Preview: Government workers rally to end a government shutdown in 2019. | Scott Eisen/Bloomberg via Getty Images The threat of a shutdown seems to crop up every few months. Every December, it seems the US government finds itself in the same place: desperately trying to avoid yet another government shutdown and all of the economic and political problems that would bring. This year has been no different. This week, Congress is scrambling to pass a continuing resolution (CR), or short-term spending bill, to avoid a government shutdown before existing funding runs out on Friday. Lawmakers are broadly expected to do so: Democrats and Republicans on Thursday said they reached a deal that will extend government funding through February, but the measure still needs to pass both the House and Senate. The threat of a government shutdown seems to loom on an annual basis, and some years, it comes every few months in the fall and winter. Because the deadline to pass annual spending bills is the end of September, when Congress misses that deadline, it usually passes a short-term funding bill that goes until December — setting up a government shutdown fight right before the new year. Official shutdowns didn’t begin happening until the 1980s, when Attorney General Benjamin Civiletti concluded that federal agencies couldn’t spend money if it hasn’t been approved by Congress. If it seems like shutdowns have been happening more in recent years, that’s because they have. Since 2013, there have been four government shutdowns; prior to that, the last one was in 1996. (In the 1980s and ’90s, there were also multiple shutdowns, but Congress shied away from this tactic in the years that followed.) Threats of shutdowns, and actual shutdowns, are symptoms of how polarized Congress has become. Democrats and Republicans have found it difficult to agree on pretty much anything, including spending bills. In part, that’s because spending bills have increasingly been used as vehicles for partisan priorities lawmakers were unable to pass earlier in the year. These provisions are added to spending bills because they’re generally considered must-pass legislation; when they aren’t successful, federal agencies go unfunded and key services like immigration courts, national parks, and airport security don’t have enough money to keep running at full capacity. Prior to 2013, a government shutdown hadn’t happened in more than a decade. That’s partly due to the political fallout Republicans experienced when they forced a lengthy 21-day shutdown in 1996. After a wave of new Republicans, including more conservative Tea Party members, were elected in 2010, however, the party opted to use a shutdown again in 2013 to try to defund the Affordable Care Act. That effort ultimately failed, but since then, some lawmakers have seen funding deadlines as good opportunities to send a political message. Although Republicans were blamed for the 2013 shutdown, it played well with certain members of the party’s base, underscoring how these deadlines could be an opportunity to energize GOP voters. That has left lawmakers eager to use spending bills — and shutdowns — to score political points and show their party’s voters that they are fighting for voters’ priorities. This year, for example, members of the congressional Freedom Caucus are calling on Senate Republicans to shut down the government to protest federal funding being used for President Joe Biden’s vaccine mandates. Why the threat of a shutdown has become so common Congress has become more divided in recent years, making it tougher to find compromises across many bills. That fact has also made it more difficult to pass spending legislation, and not just because lawmakers want to make political stands. Because polarization has led to lawmakers approving fewer bills overall, spending legislation is also often used to address other policy issues, which can make these measures more contentious. “As Congress has consolidated more of its legislative work into fewer large, must-pass bills, those bills bear more of Congress’s political conflicts,” says Molly Reynolds, a senior fellow of governance studies at the Brookings Institution. For example, in this round of appropriation negotiations, Republicans have taken issue with Democrats’ attempts to boost funding for climate-related measures. Add to this polarization Congress’s penchant for procrastinating, and the result is many of these key spending votes come down to the wire each time there’s a shutdown deadline. With their backs against the wall, lawmakers often try to avoid shutdowns with continuing resolutions. But those are just another form of procrastination, and one that also exacerbates the original problem. Since Congress uses CRs as short-term spending patches with set expiration dates, each time one expires, it provides another opportunity for grandstanding and pandering to a party’s base. Those efforts, in turn, once again distract from the negotiation necessary to find a compromise that would allow the spending bill to be passed, leading to yet another last-minute CR, and the cycle repeating itself again. This year, for instance, Congress passed a continuing resolution for the budget in September and is set to do another one this week. When that second CR expires again next year, lawmakers could threaten a shutdown then, too. And because the government has shut down before, the possibility of doing so again no longer seems like as much of a nuclear outcome as it once did. “For each side, it plays to their political base to fight for what they think is important. There isn’t a loud upswell from the American public that says compromise, move forward, keep the government open,” says Mark Harkins, a senior fellow at the Government Affairs Institute at Georgetown University. “There is a loud upswell from conservative Republicans who say shut down, keep our priorities.” That loud upswell was evident in 2013, when grassroots anger over Obamacare led House Republicans to refuse to vote for a spending bill if it included money for the Affordable Care Act. That forced a shutdown, and GOP lawmakers successfully made their opposition to the law clear, though they eventually caved and funding for the ACA passed. That opposition became an important part of the party’s midterm messaging in 2014, a year in which they successfully regained control of the Senate and kept the House. In early 2018, Democrats repeated this strategy, refusing to vote for spending legislation because they wanted more protections for DACA recipients, once again using the spending bills for political leverage. And in late 2018, President Donald Trump refused to approve a spending package unless it contained money for his border wall, money he ultimately found other ways to appropriate. While members of both parties have historically utilized shutdowns, Republicans have been more likely to because of a broad interest in reducing government services. And when there are tight House and Senate majorities, as is currently the case, the incentive for lawmakers to derail must-pass bills as a means to make a political statement, is even higher. As Republicans learned just a few years ago, doing so could bolster their messaging for upcoming elections — and allow the minority to retake control. “If you’re focused on getting back in the majority ... it provides an incentive for parties to be less cooperative. It provides an incentive to be a little difficult,” says University of Texas Austin government professor Alison Craig. But it’s important to remember that such maneuvers, while political in nature, can have real consequences. During the last shutdown, 800,000 federal workers went without pay for more than a month, and the US permanently lost $3 billion in GDP. Even when the government doesn’t actually shut down, the threat of one creates huge uncertainty for federal agencies and employees as they struggle to plan for potential closures. There is a way to take the shutdown threat away There is a way to neutralize the threat of a shutdown, but it could have some downsides, too. In the wake of the 35-day 2019 shutdown, the longest the country has experienced, several lawmakers — including Sens. Rob Portman (R-OH) and Mark Warner (D-VA) — introduced bills that would set up “automatic continuing resolutions,” or short-term funding bills that would go into effect immediately if Congress doesn’t pass appropriation measures by October 1. The idea is that automatic CRs could serve as a safety net, ensuring that federal agencies never run out of funding, and that the government never shuts down. To make sure that lawmakers would still be motivated to pass new spending bills and not rely on automatic continuing resolutions in perpetuity, Portman’s and Warner’s bills also have provisions that could force painful cuts if no action is taken. Portman’s bill would cut 1 percent in total government spending if lawmakers don’t pass full-year legislation within 120 days, and Warner’s would cut funding for the executive and legislative branches. One of the potential downsides of automatic CRs is that they could make Congress complacent and uninterested in negotiating larger spending packages if they are able to keep relying on CRs. “A CR, while it’s certainly better than a shutdown, is pretty much the next worst thing,” Shai Akabas, the associate director of the Economic Policy Project at the Bipartisan Policy Center, previously told NBC News. “If we make it easier to do a CR by making it automatic, we’re probably going to have a lot of CRs.” The threat of a government shutdown has historically forced lawmakers to attempt to compromise on certain policy priorities; for example, past spending deals have included agreements on pay raises for federal employees and aid for farmers. Without sharp deadlines to find such deals, there could be a reduced impetus to do so. “No one likes government shutdowns per se, of course, but the ability to withhold funding — whether from specific programs, specific departments, or, at the extreme, from the entire government — can be a very powerful part of the congressional toolkit,” Cornell law professor Josh Chafetz previously told Vox. “Nothing brings various parts of the executive branch to the table like threats to their funding, and anything that decreases Congress’s ability to hold up that funding correspondingly decreases its ability to force the executive to negotiate and make concessions.” For now, automating the CR process doesn’t seem to be on the table. So the threat of a shutdown will continue to loom both over this week’s negotiations and future ones as well.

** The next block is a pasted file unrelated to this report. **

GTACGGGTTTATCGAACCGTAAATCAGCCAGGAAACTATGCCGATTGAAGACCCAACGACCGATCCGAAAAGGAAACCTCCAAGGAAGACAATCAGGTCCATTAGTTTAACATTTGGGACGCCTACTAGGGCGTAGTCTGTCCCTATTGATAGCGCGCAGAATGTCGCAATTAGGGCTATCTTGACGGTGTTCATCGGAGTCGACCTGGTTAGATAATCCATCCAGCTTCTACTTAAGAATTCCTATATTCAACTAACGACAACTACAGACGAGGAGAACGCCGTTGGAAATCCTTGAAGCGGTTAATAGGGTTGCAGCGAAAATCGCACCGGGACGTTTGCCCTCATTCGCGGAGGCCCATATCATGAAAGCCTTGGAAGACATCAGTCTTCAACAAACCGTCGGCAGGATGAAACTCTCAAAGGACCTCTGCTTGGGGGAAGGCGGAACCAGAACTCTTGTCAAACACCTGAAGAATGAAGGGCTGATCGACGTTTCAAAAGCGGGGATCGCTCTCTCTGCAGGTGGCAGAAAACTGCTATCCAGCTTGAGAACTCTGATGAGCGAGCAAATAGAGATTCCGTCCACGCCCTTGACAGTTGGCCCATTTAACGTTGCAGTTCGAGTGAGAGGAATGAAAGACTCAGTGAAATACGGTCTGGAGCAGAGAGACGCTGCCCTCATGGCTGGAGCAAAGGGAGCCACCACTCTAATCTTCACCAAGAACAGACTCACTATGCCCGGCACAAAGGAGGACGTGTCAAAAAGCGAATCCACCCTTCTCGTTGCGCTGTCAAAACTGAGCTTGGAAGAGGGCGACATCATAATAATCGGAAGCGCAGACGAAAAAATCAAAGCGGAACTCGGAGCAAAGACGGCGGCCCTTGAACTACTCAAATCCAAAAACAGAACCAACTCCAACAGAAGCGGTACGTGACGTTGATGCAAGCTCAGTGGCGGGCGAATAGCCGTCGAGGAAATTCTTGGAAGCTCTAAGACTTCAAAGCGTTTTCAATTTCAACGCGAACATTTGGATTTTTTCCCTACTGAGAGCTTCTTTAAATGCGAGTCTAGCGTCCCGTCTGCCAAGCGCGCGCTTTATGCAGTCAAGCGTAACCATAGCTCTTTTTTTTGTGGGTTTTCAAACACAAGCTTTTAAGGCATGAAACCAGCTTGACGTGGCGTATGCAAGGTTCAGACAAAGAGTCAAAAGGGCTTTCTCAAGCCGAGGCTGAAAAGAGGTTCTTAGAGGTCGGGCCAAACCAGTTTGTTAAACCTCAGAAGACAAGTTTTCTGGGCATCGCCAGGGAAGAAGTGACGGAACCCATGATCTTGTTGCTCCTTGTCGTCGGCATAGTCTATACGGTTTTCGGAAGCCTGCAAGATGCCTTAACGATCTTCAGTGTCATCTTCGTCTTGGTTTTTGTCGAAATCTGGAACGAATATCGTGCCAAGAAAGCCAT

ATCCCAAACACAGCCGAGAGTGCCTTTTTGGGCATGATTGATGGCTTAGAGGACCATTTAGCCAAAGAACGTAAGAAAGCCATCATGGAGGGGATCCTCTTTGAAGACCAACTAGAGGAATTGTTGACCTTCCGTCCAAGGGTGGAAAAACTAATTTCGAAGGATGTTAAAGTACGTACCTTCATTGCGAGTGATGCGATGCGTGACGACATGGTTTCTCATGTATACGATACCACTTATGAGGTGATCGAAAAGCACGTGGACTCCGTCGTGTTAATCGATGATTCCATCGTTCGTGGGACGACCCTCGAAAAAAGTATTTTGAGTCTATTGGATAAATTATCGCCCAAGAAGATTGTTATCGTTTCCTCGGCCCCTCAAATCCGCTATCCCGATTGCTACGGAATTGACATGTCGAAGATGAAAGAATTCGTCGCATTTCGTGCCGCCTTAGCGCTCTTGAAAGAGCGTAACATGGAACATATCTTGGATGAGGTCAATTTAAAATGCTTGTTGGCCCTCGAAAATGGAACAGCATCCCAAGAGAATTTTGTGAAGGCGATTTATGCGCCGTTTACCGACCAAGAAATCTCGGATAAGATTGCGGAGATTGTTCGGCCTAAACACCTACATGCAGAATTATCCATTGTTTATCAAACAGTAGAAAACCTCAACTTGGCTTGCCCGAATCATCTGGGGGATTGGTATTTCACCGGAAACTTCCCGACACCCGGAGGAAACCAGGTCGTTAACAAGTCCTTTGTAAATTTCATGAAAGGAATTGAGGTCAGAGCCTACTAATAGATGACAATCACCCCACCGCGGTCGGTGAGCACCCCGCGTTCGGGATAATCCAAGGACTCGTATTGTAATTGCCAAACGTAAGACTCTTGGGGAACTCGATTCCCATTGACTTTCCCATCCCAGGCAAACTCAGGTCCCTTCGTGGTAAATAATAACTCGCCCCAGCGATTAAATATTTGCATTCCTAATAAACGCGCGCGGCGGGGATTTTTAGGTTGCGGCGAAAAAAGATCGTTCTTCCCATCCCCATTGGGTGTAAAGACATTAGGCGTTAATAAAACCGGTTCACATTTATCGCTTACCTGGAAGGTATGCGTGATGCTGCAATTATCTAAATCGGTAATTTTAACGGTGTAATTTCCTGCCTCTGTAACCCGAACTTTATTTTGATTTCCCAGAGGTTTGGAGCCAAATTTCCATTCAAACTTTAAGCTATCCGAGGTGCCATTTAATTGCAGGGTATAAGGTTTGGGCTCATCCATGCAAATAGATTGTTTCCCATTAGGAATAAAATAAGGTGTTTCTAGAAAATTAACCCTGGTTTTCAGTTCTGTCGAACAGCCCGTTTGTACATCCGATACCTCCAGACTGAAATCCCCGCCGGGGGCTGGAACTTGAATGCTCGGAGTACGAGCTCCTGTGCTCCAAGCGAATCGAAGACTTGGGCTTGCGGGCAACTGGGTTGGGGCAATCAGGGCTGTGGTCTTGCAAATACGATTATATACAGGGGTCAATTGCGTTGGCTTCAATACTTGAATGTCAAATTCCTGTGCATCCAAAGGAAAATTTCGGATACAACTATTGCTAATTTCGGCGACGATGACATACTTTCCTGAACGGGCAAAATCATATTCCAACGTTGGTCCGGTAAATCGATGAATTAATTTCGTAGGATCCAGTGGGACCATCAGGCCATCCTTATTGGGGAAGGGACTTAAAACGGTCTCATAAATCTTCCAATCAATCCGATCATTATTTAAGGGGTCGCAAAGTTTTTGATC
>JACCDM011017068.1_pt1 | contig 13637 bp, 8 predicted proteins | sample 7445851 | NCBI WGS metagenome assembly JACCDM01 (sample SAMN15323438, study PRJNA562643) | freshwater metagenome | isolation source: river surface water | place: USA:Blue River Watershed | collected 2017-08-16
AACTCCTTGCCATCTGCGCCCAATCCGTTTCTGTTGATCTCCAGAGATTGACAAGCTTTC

Preview: People march in Chicago, Illinois, on March 20 during a demonstration in support of Illinois lifting the ban on rent control. | Max Herman/NurPhoto via Getty Images Rent control won’t fix the housing crisis. It’s still a good idea. Renting has a stability problem. As a renter, you don’t know if your landlord might sell your home, turn it into condos, or evict you. You don’t know if you can make any lasting ties in a community. Part of this stability problem is a cost problem. Renting can already be very expensive in America. According to the National Low Income Housing Coalition, the share of households who are rent-burdened (or who spend more than 30 percent of their income on rent) has been increasing; in 2017, nearly half of all renter households in the US fit in the category. If your rent suddenly becomes unaffordable, you often have just a few short weeks to find alternative accommodations and move. Now tenant advocates and officials in some cities across the US are reconsidering an oft-maligned policy: rent control. As Bloomberg’s Kriston Capps notes, the policy is “making a comeback.” Santa Ana, California, adopted a rent control ordinance; in Boston, voters elected a new mayor who ran in part on rent control; and in St. Paul, Minnesota, “voters enacted one of the most stringent rent control policies in the nation.” Not all rent control policies are alike: Some programs cap annual rent increases or put limits on the absolute price of a unit; it can be granted to certain low-income people or applied to all buildings of a certain type. Voters are backing these measures in response to the skyrocketing price of housing. But all of these policies share a problem if enacted as the exclusive solution to rising rents. As economists often stress, rent control fails to address the core issue of why housing is so expensive to begin with: lack of supply. In particular, states and cities have a bevy of rules and regulations regarding what kind and size of new homes can be built that overwhelmingly make it illegal or unprofitable to build small single-family homes, multi-family homes, and dense neighborhoods. Despite economists’ consternation, demand for rent stabilization policies is growing, in particular in high-cost-of-living cities where a greater share of rent-burdened tenants are higher-income young people with political power. As historian Suleiman Osman explained in his book The Invention of Brownstone Brooklyn, New York City’s history of rent control can be explained in part because a “large number of white professional renters gave the [tenants] movement muscle unmatched in other cities.” As higher-income professionals stay renters for longer, renters in America’s biggest cities are gaining in political power. According to the National Multifamily Housing Council, as of September 2020, California, New York, New Jersey, Maryland, Oregon, and Washington, DC, have some form of rent control either at the state level or below. (The number of units covered in each of those places could vary wildly.) It’s clear that these areas share something else in common: They have high-demand labor markets — superstar cities — where the rising cost of housing is largely due to localities’ reluctance to allow more housing to be built even as demand has shot through the roof. Rent control should be understood as a remedy for displacement, rather than a solution to the spiraling cost of housing. It’s best as a measure that can help keep current tenants from being displaced from their neighborhoods, and as part of the long-term project of solving America’s housing shortage. Both the case for and against rent control are more nuanced than their opponents give them credit for. There’s also little empirical research on rent control. While economic theory indicates that rent control’s costs are high (more on this later) — it was only a few decades ago when the field was largely unified in opposition to minimum wage policies. Basic economic theory held that the costs of implementing a minimum wage (namely, fewer jobs) would largely outweigh the benefits of higher wages. But after a flurry of empirical research was conducted, researchers just didn’t find the large costs to employment opportunities that they expected and minimum wage became a lot more popular among experts. Rent control could be next. It’s become abundantly clear that even if states do begin to build more homes, it will take years if not decades to rebalance supply and make housing more affordable, and in the meantime millions of families will continue to suffer. Economists are right to be worried about the ways rent control could worsen the housing crisis, but rent control can work. The case against rent control The fastest way “to destroy a city, other than bombing.” This quote about rent control has been attributed to the late Assar Lindbeck, a Swedish economist who once chaired the prize committee for the economics Nobel, and it’s the dominant sentiment of most economists. This statement is purposely hyperbolic, but Lindbeck wasn’t kidding about economists’ instinctive disdain for the idea. University of Chicago Initiative on Global Markets The University of Chicago’s Initiative on Global Markets surveys top economists at American universities. This 2012 poll shows that the vast majority disagreed with the statement that rent control has had a “positive impact” on affordable housing. The logic is simple: If you set a price ceiling below what the market price would be, you will reduce the incentive for people to supply that good. If you’re a hatmaker and the government says you’re not allowed to charge more than $5 for hats you’ve been able to sell for $10, you’ll probably stop making as many. Of course, here we’re not talking about hats, we’re talking about housing. If fewer hats are produced, that’s not great, but if fewer homes are produced, that’s catastrophic. We’re facing a national housing shortage of 3.8 million homes, and it’s the leading contributor to the spiraling cost of housing and modern homelessness. It also could induce landlords to reduce their investment or upkeep of properties if they see their profits being slashed. Scarcity empowers the people in control of the scarce resource, and rent control does nothing to make housing less scarce. Landlords can still find ways to extract income more in line with the true price of the apartment in a housing-scarce city. In Berlin, despite the city’s rent control laws, renters are being asked to pay thousands of euros for furniture or appliances in order to get a lease. Bloomberg’s Alice Kantor reports that “one ad recently asked 25,000 euros ($28,300) up front for kitchen equipment, a TV and furniture.” The ad was for a one-bedroom apartment renting at 930 euros a month. At best, critics say, rent control empowers one small group of people: the tenants who were living in buildings when the law was enacted. Arpit Gupta, a professor of finance and economics at New York University who said he is a “little skeptical of rent control,” explains that these policies often act as “a one-time transfer of equity from landlords to current tenants.” That is, instead of helping make renting permanently affordable, rent control policies just transfer the benefit of housing scarcity from the landlord to the current tenant. The problem is that there are a lot more “future tenants” than there are current tenants, and at some point even current tenants will likely move. So while there is a clear benefit to existing renters when a rent control ordinance is passed, it’s important to look at what happens to rents and renters in aggregate. That’s what Stanford economists Rebecca Diamond, Tim McQuade, and Franklin Qian did in a 2019 paper focused on rent control in San Francisco. They found that the policy did make beneficiaries 10 to 20 percent more likely to remain in their homes in the medium to long term than tenants who weren’t covered by rent control. They also note that “the effects of rent control on tenants are stronger for racial minorities, suggesting rent control helped prevent minority displacement from San Francisco.” However, landlords directly affected by rent control pivoted away from providing rental units towards other types of real estate, like condos (this could lead to more evictions as landlords seek to avoid rent control policies). Overall, the authors find it reduced the available rental housing by 15 percent and that the policy “likely drove up citywide rents, damaging housing affordability for future renters.” Alternatively, Brigham Young University economist David Sims’s 2006 paper on rent control in Massachusetts found that there was basically no effect on the construction of new housing. Economists also have distributional concerns. When landlords cannot discriminate based on price, they discriminate in other ways, for instance on their religious preferences, in favor of people who are members of their own race and class, or even against families with children. There is evidence this happens in the housing market already, to be fair. While there are laws on the books to prevent this sort of discrimination, almost no one is even attempting to enforce them. Even with a robust enforcement apparatus, it would be very hard to catch. In another paper, Sims’s findings indicate that relatively richer people are more likely to benefit from rent control policies, and according to a review of the literature by the Urban Institute, Black and Hispanic residents are underrepresented in rent-controlled units. The authors ultimately conclude that rent control’s “benefits are concentrated among wealthier, whiter households.” Economists are right that rent control does not fix the fundamental problem of the rising cost of housing and its application to that problem is wrongheaded. Rent control needs to be seen not as a tool for addressing the cost of housing (we know how to do that!) but as a stabilization tool for tenants and communities that are continually shunted from neighborhood to neighborhood by economic forces they often have no say in. The case for rent control — or how I learned to stop worrying and love the bomb In a world where housing is a scarce resource, some tenants have to lose. There aren’t enough homes, so how do we decide who gets them? Without rent control, the losers are people with less money; those who cannot afford increases in rent are forced out of their neighborhoods, and people who can afford them get to stay or move in. Rent control gives policymakers a chance to redistribute the pains of scarcity in the near term. Even research that concludes rent control is on net harmful to tenants in the long term concedes that it reduces displacement for current tenants. This is especially important because fixing the underlying issue in America’s high-cost cities and suburbs is a long-term solution that will require millions of new homes to be built. Even if everyone agreed right now to pursue the goal of housing abundance, it could still take decades for the housing markets to rebalance. Jeff Chiu/AP People hold up signs at a rally in favor of more housing in January 2020 in Oakland, California. So what is to be done for the tens of millions of rent-burdened families before we can reach housing abundance? Should we simply allow the cycles of displacement and segregation to occur without any policy intervention? Rent control is the answer. Of course, it’s not the whole answer. A well-designed rent control policy exists in tandem with eliminating exclusionary zoning laws, reducing the cost of housing construction, and providing universal vouchers to help low-income tenants afford their rent. Even research that is done by those skeptical of rent control finds that it is at least successful at reducing displacement of current tenants, in particular the Stanford study that found rent control reduced displacement by up to 20 percent. According to the Urban Institute review, “If rent control is judged on its ability to promote stability for people in rent-controlled units, evidence has generally found it to be successful.” Then the question becomes the policy design. There, the devil is in the details. To encourage people to still build more homes, it is important to exempt future construction from rent control and to allow landlords to increase rents annually by a moderate sum tied to inflation. Policymakers also want to make sure there are incentives to keep existing rental stock well-maintained; one way to do so is by allowing for vacancy decontrol so that when a tenant moves out, a landlord can upgrade the unit and charge a higher rent to the next tenant. When it comes to worries that rent control policies might increase evictions (both formal and informal) as landlords are motivated by profit to convert to condos or force their tenants to vacate so they can renovate, the answer is that, similarly to all types of abuses of power in the market, there needs to be more oversight. A few policies that cities and states should enact are: Just cause eviction statutes, which would require the landlord to justify kicking a tenant out of the property. The government can define what a reasonable justification is, including but not limited to failure to pay rent, desire to add another tenant to the renter’s lease, violation of lease terms, illegal activity, etc. Right to counsel to ensure that tenants are not just getting steamrolled in these types of hearings. Numerous studies have pointed to the fact that the vast majority of tenants are going unrepresented by counsel. A rental registry to keep track of tenants and landlords. One of the biggest factors leading to informal evictions is that the power imbalance between very low-income tenants and landlords leads the former to simply comply when told to leave their home, even if they have the right to stay. By creating a rental registry, landlords will know that their lease terms are being monitored by local officials and that they will be easily caught if they informally or illegally evict tenants in order to get around rent control laws. Skeptics will correctly note that implementing all these ideas would increase the costs of renting out properties, which might push some landlords toward condo conversions or away from developing new units. That’s why it’s important to simultaneously make it cheaper and easier to build and renovate housing. As almost all urban economists have noted, the primary constraint on housing supply in America’s cities and suburbs is the regulatory morass that drives up the cost of developing and producing new homes and makes it nearly impossible for a landlord to extract multiple rents from a single lot by building multi-family housing. “The limits on housing construction are basically about land use,” explained J.W. Mason, an economics professor at John Jay College. “In an exurban setting, you have a lot of vacant land and developers are deciding ‘is it profitable enough to build something here,’ and that’s what determines whether new housing gets built. So you could imagine in an environment like that, rent control might [have] a significant effect on new construction. ... In a dense, major city ... the limit on housing is not how profitable developers expect to be but on the amount of land that’s available for developing housing.” There is, of course, the NIMBY problem. Rent control might insulate its beneficiaries from rising rents leading to greater opposition to new housing development. But there’s evidence that some renters oppose new housing out of fears of displacement and will change their minds once rent control insulates them from quickly rising rents. Opponents of rent control might chafe under the insinuation that there are no alternatives to rent control. One of the best ideas is a social insurance program, proposed by Diamond and endorsed by economist Noah Smith, that would entail the government compensating renters via tax credits or direct payments if they see inordinate rent hikes. It could be funded by taxes or fees levied on landlords, reducing the distortionary effects of rent control that is not equally applied. Instituting demand-side programs like this under conditions of extreme scarcity comes with baggage of its own. Namely, the increased money in tenants’ pockets is passed through to the landlord in the form of higher rents. However, a social insurance program in tandem with making it easier to build new housing units could also be a good idea, though the policy design of such a program is more complicated than a rent control policy. Rent control does not and will not fix the underlying cost problem, and in a vacuum, a new rent control policy would likely exacerbate the supply crisis. But rent control as a tool for reducing displacement and as a part of a broader housing policy in high-cost cities and suburbs is necessary. Economists may be wary now, but if they don’t get on board and help design these policies, cities may be doomed to repeat the mistakes of the past.